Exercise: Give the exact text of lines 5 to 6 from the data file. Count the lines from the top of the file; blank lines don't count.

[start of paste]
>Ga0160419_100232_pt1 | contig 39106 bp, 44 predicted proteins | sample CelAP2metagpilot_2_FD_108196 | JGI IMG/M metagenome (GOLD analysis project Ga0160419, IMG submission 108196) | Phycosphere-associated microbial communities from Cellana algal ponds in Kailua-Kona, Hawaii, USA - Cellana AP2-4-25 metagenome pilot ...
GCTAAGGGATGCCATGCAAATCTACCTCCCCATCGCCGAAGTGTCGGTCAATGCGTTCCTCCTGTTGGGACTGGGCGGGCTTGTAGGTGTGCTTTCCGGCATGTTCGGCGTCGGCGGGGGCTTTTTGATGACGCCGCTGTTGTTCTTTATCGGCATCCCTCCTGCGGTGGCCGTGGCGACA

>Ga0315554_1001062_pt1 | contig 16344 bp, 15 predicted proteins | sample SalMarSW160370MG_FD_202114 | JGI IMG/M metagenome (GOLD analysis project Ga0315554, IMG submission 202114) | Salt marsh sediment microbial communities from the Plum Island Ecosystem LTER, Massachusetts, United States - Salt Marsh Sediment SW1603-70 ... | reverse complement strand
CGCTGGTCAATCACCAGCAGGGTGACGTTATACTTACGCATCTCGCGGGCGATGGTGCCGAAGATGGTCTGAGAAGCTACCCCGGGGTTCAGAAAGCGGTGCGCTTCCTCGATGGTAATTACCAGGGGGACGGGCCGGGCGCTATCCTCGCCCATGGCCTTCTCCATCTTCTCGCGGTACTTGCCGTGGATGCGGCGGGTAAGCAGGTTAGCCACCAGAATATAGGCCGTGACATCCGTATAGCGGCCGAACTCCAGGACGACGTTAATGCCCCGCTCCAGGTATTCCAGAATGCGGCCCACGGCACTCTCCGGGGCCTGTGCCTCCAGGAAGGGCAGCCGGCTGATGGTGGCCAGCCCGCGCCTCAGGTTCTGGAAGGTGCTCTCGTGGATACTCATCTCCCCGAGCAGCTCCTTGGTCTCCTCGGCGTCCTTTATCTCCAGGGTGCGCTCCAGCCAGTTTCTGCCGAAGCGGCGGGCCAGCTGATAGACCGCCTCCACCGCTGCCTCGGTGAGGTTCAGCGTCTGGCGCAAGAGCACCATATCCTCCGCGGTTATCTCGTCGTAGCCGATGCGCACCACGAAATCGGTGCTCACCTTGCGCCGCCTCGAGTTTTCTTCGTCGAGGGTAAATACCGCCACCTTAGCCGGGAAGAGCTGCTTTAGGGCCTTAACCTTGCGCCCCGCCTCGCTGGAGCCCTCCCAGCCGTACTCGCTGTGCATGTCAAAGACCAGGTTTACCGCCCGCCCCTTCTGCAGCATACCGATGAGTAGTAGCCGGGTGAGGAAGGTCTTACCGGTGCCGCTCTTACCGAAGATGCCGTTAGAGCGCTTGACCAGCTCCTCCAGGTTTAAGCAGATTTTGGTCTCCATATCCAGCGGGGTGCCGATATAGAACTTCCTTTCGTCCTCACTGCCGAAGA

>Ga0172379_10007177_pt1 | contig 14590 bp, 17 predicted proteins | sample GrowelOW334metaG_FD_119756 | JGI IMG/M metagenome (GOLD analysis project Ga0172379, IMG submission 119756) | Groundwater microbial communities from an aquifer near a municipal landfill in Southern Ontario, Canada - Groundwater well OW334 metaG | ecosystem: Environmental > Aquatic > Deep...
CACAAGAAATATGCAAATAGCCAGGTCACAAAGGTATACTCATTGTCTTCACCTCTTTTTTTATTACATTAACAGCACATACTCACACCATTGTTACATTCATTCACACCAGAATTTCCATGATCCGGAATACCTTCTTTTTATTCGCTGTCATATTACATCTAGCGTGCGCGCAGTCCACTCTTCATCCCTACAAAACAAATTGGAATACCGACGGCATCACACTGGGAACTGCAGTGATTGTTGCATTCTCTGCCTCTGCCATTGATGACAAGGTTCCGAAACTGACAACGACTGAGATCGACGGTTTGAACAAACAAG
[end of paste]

>Ga0172379_10007177_pt1 | contig 14590 bp, 17 predicted proteins | sample GrowelOW334metaG_FD_119756 | JGI IMG/M metagenome (GOLD analysis project Ga0172379, IMG submission 119756) | Groundwater microbial communities from an aquifer near a municipal landfill in Southern Ontario, Canada - Groundwater well OW334 metaG | ecosystem: Environmental > Aquatic > Deep...
CACAAGAAATATGCAAATAGCCAGGTCACAAAGGTATACTCATTGTCTTCACCTCTTTTTTTATTACATTAACAGCACATACTCACACCATTGTTACATTCATTCACACCAGAATTTCCATGATCCGGAATACCTTCTTTTTATTCGCTGTCATATTACATCTAGCGTGCGCGCAGTCCACTCTTCATCCCTACAAAACAAATTGGAATACCGACGGCATCACACTGGGAACTGCAGTGATTGTTGCATTCTCTGCCTCTGCCATTGATGACAAGGTTCCGAAACTGACAACGACTGAGATCGACGGTTTGAACAAACAAG